What sports law tells you about transnational law

Published 12 July 2019
By Goda Liutkute

French President Emmanuel Macron, Megan Rapinoe and Gianni Infantino, after the FIFA Women's World Cup France 2019 Final football match USA vs Netherlands on 7 July 2019 Groupama Stadium Lyon France. ©Shutterstock

As the FIFA President Gianni Infantino entered the field after the U.S. national team’s victory, the fans erupted in “equal pay” chants amidst controversies surrounding female footballers’ unfair monetary prizes. But who exactly was supposed to be hearing and addressing this chant?

2019 FIFA’s Women’s World Cup has challenged many assumptions about women’s football. The World Cup also offers a unique opportunity to reflect on sports law as transnational law, as analysed by Asser’s Senior researcher Dr Antoine Duval in his latest article “What lex sportiva tells you about transnational law”.

FIFA, as an important part of sports’ transnational legal regime, often referred to as lex sportiva, is marked by legal complexities, operating at the intersections of the local/global and private/public divides.

A new article by Asser’s Senior Researcher Antoine Duval analyses these peculiarities of lex sportiva.  

Sports law as transnational law
With the strict principles of territoriality and sovereignty becoming obsolete in a globalising world, the legal field also needs to move away from state-centric studies and investigate the blurring of the boundaries.

As proposed by Duval, sports offers a fruitful ground to study a concrete instance of transnational law in action. As a term, “transnational law captures the messy process of transnational interactions between multiple actors, norms, and institutions that characterises much of contemporary legal practice”, writes Duval.

FIFA’s transfer system
Take FIFA and its transfer system as an example. A global transfer market in which football players are traded between clubs takes place every summer and winter. However, the market itself is regulated not only by national labour law or private international law, but also directly subjected to another layer of regulations issued by FIFA.

Interestingly, FIFA itself is merely a private Swiss association, formally indistinguishable from a local chess club. And yet players and clubs across the globe have to abide by the Regulations on the Status and Transfer of Players issued by FIFA if they are to change clubs/employers internationally.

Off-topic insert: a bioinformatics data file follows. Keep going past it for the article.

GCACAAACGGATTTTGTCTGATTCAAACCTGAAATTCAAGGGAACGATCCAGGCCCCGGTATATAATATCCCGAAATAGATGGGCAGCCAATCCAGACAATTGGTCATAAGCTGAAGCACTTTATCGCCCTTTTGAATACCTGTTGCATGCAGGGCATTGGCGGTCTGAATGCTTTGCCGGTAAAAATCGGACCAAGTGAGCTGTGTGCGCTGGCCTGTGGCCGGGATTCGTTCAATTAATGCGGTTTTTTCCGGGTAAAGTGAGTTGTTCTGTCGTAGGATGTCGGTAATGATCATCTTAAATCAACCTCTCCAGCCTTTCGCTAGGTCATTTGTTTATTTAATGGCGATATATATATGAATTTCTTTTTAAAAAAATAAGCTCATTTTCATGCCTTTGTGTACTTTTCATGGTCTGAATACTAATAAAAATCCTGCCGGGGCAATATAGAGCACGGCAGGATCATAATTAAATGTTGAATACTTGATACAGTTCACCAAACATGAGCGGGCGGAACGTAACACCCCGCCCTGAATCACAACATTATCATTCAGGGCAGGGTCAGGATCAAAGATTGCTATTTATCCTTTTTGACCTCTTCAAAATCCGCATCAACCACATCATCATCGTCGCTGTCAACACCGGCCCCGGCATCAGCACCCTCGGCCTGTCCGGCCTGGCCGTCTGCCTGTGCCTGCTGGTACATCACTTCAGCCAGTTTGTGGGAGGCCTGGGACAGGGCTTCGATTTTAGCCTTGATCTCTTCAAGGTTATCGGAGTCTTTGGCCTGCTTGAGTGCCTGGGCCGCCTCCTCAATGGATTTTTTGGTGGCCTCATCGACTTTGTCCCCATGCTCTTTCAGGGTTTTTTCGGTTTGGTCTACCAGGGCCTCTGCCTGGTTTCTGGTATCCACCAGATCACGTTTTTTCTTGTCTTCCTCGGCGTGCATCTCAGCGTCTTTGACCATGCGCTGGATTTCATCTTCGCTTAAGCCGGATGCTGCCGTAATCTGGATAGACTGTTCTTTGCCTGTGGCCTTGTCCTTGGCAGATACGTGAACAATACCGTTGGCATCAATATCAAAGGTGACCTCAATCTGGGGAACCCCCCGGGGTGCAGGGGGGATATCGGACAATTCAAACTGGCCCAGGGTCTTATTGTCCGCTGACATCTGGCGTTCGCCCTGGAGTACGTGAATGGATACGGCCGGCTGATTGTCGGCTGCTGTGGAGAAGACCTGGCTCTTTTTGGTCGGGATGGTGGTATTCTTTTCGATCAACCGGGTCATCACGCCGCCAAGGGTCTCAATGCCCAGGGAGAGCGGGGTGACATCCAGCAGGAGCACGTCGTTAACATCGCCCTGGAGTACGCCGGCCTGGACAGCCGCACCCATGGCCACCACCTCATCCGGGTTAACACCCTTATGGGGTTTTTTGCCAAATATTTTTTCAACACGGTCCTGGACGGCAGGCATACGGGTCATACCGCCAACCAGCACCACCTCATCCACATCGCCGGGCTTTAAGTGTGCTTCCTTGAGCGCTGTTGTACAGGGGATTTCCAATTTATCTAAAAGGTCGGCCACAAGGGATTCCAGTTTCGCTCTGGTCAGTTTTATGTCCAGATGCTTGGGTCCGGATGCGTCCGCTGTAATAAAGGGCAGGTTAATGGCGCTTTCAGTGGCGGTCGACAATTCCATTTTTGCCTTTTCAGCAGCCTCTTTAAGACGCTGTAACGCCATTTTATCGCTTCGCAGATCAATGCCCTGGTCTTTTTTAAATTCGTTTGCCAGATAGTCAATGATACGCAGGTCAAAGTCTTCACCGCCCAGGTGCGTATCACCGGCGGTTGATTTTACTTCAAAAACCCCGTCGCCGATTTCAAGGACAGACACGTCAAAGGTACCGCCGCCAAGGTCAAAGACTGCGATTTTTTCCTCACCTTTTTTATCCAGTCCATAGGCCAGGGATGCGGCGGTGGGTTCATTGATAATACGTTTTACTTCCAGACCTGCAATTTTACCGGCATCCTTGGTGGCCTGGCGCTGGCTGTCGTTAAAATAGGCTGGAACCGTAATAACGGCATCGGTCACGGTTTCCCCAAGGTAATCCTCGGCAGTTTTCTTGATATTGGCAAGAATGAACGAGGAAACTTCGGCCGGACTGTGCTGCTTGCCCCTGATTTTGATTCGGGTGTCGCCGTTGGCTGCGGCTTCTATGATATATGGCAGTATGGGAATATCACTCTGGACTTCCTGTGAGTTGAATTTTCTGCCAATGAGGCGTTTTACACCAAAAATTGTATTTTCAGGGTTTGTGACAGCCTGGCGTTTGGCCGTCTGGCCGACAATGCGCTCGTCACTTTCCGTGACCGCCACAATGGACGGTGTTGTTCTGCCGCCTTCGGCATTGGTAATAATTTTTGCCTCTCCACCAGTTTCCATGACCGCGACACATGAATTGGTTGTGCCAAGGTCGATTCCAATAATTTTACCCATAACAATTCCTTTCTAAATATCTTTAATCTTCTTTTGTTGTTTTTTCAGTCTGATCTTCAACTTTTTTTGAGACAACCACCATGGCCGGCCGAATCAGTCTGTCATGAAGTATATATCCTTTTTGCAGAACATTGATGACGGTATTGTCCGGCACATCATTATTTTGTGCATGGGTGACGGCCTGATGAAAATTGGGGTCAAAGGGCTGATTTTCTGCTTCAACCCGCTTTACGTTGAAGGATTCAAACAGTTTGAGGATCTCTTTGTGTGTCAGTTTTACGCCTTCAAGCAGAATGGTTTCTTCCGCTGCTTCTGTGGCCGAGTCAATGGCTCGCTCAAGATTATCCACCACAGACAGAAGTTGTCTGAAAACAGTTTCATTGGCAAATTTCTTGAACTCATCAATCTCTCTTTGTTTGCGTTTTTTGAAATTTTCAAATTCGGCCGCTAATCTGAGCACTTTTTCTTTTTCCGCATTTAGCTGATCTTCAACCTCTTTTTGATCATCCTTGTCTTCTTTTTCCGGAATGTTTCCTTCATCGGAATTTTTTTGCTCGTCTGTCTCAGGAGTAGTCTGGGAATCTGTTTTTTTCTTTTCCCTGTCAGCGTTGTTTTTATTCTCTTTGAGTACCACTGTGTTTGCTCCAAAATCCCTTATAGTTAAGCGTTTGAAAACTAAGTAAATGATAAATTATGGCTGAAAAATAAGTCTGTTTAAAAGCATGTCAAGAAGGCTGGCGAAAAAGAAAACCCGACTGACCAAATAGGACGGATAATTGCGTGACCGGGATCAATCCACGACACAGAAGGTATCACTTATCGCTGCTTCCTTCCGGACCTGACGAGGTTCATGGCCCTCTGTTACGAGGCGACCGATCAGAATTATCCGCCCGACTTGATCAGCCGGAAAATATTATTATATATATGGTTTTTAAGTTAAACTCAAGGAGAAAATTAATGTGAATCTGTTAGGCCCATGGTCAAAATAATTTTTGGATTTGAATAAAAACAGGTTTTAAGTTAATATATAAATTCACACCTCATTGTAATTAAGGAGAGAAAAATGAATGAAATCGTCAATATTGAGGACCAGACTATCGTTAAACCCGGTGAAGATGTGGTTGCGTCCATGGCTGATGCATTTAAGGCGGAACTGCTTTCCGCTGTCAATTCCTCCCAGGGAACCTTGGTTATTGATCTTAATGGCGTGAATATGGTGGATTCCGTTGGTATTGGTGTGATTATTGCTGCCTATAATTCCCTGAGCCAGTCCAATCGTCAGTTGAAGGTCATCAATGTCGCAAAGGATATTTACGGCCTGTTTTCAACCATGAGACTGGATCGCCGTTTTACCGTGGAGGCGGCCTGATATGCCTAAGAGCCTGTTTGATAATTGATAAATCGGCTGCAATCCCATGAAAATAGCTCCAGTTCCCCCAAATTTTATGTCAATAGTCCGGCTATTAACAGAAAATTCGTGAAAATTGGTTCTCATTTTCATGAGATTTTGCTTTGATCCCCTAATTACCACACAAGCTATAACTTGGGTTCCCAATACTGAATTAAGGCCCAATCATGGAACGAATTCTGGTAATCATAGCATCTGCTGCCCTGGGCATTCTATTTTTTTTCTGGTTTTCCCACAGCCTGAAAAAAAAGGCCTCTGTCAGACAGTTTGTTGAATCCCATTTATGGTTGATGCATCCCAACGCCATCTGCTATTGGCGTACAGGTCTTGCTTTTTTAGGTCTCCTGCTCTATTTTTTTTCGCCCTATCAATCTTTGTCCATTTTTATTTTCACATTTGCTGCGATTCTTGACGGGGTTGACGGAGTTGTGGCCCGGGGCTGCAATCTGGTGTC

The reality is even more complicated by the fact that the current system stems from a direct intervention of the EU institutions. In 1995, the then European Court of Justice issued the Bosman ruling which recognised the right of the EU players not to be discriminated against in European football, and at the same time triggered a comprehensive reform of the then applicable transfer regulations. 

The Court of Arbitration for Sport (CAS), which is competent to deal with many transfer disputes, itself refers to EU law in order to interpret FIFA’s transfer rules. 

“The FIFA transfer system is […] weaving together EU law, Swiss law (and sometimes other national labour laws) and private regulations,” writes Duval.

The anti-doping system strikes back
The World Anti-Doping Agency has adopted the World Anti-Doping Code (the Code), which, as marked by Duval, “is the single global text supposed to rule anti-doping worldwide”, while also being “just a piece of paper with no binding value upon states or individuals.”

The power of the Code derives from networks of private contracts. A network of various sports governing bodies (SGB) compel their members and members’ members (federations and athletes) to comply with the uniform code as a prerequisite to take part in international sports competitions.

Yet, as noted by Duval, “these uniform anti-doping rules are geographically variable and highly dependent on each regulatory level’s enforcement capabilities and willingness to implement the Code.” The recent Russian doping scandal proves a case in point. But the same Russian scandal does not mean that the Code is irrelevant – rather, it also highlights a kind of feedback loop and the power that SGBs retain in the complex sports regulatory system.

“Local institutions can shape the practical meaning of the Code, but global institutions can also fight back what they believe are pathologic implementations of the Code. […] The world anti-doping system is public-private in essence, but also rather “glocal” than global in practice,” argues Duval.

Transnational law as a mindset
When the football fans were chanting for equal pay after the Women’s World Cup’s final, the main addressee of their demands was a football association with no exceptional legal status, whose remarkable power is intertwined in a transnational legal network involving many actors at many levels.

“Transnational law does not constitute a separate legal order above and beyond national law, but rather embodies the mind-set necessary to see and grasp the complexity of law’s transnational practice in a globalising world,” observes Duval.

Duval’s paper “What lex sportiva tells you about transnational law” is part of the T.M.C. Asser Instituut’s own SSRN Research Paper Series. Asser researchers regularly publish research papers and policy briefs on SSRN.

Sports law conference
In October, the Asser Institute will host its third ISLJ annual international sports law conference.  This year’s edition will include discussions on the role of athletes in the governance of international sports, the functioning and regulation of the international football transfer market, and the evolution of the Court of Arbitration for Sport and the challenges it faces. Register before (1 September) to claim early bird fee. See the draft programme here.